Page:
Do you truly believe in what you are doing?
A few years ago I came across “Freakonomics” a book written by economist Steven Levitt, which covers, amongst others, the topic of obsessive parenting.
Obsessive parenting is a sort of infant-management strategy, which involves practices as Mozart music sessions for unborn babies, frequent museum trips, bed time stories, and many similar early education exercises, aimed to reassure obsessive parents that they are offering a better chance in life to their offspring.
The author’s arguments, based on a research conducted by the Chicago Public School system (the third-largest school system in the US) and on an extensive project called Early Childhood Longitudinal Study (ECLS), are as much as enlightening as they are surprising.
It is true that if a student attends a good school, he/she performs usually better than a student going to a bad school. On the other hand, performances showed on tests are not related with being black or white students, once a given statement. All students in bad schools, black and white, lose ground to students in good schools. According with these data, schools have a clear impact on the academic progress of a child, at least in early years. But can the same be said for parenting?
ECLS data allows a correlation between a child’s personal circumstances (family history and behaviors) and his school performance. A regression analysis shows that eight factors, related with the art of parenting, are strongly related with child’s early test scores, while other eight don’t seem to matter. It happens that the first list describes things that parents are, while the second describes things that parents do.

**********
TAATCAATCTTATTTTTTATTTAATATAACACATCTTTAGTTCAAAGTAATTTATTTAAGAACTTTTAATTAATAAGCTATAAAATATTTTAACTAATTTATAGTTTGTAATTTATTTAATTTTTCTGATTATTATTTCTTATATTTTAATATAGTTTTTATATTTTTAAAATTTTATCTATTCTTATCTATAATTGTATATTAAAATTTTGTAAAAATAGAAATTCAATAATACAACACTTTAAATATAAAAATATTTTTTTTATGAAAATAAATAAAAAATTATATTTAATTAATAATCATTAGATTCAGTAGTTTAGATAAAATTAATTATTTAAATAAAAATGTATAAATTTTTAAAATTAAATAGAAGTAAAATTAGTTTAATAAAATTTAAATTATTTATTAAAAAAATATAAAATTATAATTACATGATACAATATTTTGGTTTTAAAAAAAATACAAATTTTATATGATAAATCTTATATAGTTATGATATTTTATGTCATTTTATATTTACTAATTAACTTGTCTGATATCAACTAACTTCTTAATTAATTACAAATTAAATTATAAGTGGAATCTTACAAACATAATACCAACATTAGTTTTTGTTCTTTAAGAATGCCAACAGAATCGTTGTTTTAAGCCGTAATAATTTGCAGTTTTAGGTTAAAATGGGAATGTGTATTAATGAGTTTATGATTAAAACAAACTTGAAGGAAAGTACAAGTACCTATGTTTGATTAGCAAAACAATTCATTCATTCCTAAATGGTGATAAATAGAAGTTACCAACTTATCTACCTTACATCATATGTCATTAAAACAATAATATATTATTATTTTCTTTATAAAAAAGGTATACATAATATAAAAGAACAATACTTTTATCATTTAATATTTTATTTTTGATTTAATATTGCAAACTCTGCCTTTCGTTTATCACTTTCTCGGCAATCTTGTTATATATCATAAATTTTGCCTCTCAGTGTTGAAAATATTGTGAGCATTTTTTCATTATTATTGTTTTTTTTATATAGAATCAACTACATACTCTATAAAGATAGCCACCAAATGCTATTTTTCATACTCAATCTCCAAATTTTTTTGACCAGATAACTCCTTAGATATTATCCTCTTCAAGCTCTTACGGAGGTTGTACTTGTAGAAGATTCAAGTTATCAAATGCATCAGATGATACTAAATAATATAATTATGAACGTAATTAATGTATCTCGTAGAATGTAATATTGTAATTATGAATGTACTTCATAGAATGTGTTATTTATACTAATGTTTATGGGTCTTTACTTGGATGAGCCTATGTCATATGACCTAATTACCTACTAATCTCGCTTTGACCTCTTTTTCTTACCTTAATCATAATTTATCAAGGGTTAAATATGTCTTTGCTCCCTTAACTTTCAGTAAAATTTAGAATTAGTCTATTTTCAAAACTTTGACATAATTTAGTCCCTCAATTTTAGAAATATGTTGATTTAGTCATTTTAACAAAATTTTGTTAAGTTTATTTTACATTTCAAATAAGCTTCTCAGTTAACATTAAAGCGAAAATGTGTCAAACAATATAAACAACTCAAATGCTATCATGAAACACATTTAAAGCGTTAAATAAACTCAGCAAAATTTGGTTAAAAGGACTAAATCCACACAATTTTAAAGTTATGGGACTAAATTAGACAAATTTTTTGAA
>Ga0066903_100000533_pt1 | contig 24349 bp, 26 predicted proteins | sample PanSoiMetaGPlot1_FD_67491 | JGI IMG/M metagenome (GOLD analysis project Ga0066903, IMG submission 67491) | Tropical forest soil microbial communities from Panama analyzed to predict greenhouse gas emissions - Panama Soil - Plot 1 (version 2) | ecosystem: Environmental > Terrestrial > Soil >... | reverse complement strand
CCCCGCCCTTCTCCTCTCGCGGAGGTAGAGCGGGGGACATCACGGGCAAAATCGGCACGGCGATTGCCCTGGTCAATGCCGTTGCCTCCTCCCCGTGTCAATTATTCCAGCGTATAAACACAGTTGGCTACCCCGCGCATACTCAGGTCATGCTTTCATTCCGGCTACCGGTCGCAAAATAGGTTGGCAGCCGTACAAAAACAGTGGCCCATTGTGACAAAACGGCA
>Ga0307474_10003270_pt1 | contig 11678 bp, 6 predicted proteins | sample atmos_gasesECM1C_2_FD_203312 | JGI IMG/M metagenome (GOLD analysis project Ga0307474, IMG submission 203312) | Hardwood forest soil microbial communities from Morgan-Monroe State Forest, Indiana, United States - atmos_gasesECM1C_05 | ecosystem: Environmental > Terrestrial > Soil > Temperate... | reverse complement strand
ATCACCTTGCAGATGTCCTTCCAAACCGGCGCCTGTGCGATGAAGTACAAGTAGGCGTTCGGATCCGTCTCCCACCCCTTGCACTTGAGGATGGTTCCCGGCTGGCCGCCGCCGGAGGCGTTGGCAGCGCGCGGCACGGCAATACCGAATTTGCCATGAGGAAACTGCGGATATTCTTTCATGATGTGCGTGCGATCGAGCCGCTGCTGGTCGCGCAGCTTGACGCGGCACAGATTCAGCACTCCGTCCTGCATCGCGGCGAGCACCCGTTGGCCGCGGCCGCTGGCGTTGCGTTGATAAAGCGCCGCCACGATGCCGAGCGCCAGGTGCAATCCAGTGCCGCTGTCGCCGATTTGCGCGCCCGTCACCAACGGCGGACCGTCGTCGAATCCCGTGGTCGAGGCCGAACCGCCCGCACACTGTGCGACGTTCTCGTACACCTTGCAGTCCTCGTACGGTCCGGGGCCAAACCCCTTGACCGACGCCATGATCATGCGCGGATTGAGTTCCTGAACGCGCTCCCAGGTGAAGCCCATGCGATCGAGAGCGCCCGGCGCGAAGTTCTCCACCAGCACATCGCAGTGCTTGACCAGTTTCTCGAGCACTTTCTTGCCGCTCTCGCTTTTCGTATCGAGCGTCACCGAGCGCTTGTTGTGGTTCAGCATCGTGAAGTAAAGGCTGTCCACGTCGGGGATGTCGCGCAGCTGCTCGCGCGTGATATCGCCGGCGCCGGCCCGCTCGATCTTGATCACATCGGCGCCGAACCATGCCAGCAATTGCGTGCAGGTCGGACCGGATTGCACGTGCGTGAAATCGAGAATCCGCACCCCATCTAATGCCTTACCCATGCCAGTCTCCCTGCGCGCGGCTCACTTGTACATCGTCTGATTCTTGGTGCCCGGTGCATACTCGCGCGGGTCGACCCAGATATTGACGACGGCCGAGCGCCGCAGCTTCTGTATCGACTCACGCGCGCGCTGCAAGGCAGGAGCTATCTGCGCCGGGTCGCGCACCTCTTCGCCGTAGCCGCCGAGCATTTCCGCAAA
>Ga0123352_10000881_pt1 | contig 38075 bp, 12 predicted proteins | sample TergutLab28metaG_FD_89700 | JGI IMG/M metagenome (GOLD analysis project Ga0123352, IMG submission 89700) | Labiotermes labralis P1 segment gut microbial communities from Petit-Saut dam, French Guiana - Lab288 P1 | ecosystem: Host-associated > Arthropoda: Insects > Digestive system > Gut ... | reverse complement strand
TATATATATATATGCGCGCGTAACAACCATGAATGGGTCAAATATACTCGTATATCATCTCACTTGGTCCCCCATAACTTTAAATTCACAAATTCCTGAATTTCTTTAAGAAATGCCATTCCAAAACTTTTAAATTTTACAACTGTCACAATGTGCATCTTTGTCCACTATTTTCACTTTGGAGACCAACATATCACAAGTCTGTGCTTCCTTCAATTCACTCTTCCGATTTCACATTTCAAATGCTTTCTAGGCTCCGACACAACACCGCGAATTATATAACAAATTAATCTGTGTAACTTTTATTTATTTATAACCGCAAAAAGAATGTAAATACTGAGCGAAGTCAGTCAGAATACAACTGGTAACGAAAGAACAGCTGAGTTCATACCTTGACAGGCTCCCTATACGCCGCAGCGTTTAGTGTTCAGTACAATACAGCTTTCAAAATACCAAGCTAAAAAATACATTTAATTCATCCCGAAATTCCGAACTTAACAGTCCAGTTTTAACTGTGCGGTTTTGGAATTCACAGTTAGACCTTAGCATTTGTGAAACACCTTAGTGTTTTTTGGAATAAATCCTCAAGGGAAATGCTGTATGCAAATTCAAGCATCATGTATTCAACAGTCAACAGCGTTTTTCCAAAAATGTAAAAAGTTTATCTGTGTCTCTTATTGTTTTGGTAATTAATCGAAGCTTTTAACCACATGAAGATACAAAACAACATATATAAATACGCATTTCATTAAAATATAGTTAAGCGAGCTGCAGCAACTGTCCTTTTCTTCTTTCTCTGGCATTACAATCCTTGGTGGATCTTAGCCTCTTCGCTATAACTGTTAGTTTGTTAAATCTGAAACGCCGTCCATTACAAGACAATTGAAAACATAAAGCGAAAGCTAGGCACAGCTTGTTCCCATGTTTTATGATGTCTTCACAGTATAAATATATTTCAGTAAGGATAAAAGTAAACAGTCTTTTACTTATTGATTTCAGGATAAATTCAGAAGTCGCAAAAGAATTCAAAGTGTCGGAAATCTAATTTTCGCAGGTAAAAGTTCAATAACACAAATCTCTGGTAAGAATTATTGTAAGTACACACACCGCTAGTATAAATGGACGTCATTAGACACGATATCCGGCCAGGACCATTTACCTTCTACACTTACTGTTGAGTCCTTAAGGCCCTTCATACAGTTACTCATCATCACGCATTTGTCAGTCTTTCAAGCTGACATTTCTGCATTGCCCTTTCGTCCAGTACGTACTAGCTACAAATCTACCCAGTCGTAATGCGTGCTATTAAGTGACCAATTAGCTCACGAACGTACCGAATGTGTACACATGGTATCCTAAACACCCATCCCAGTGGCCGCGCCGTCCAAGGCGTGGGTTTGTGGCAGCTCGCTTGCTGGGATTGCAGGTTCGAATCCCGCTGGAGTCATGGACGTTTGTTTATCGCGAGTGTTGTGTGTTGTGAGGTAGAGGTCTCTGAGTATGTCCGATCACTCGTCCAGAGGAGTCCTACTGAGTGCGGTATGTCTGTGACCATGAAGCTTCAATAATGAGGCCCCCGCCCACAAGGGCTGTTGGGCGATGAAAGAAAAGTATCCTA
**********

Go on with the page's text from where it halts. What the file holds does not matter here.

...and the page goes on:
Levitt’s says that successful education is determined by what parents are rather than what parents do for the child. For example, it is important that the child sees his/her parents read a book rather than having parents who read a book to him/her nearly every day.
To sum up, parenting techniques seem to be highly overrated. The matter is that, by the time you start reading a book about parenting, it is far too late. Most of the things that matter were decided long ago (who you are, whom you married, whether you are smart, hardworking, well educated, well paid, ad so on).
Finally, how has all this changed my parenting style? It taught me that I should be myself, and not pretend to do things that don’t really belong to me. Just as I do in other aspects of my day-to-day life, including what I do for a living. I know that the best and most rewarding outcomes are those brought about by actions that reflect our genuine beliefs.In other words, the mere implementation of business procedures and techniques, which might have worked brilliantly elsewhere, will eventually not survive the lack of long-term sustainability.
So if you are expecting successful results, my question to you is, “Do you truly believe in what you are doing?”
Sull’autore Michele Pierobon
Partner GMA Consulting, I'm a veteran snowboarder, a photography enthusiast, and a yoga novice. I've lived in 3 continents and I'm eager to explore more of the world with my family. In my posts I will share my personal and working experiences abroad.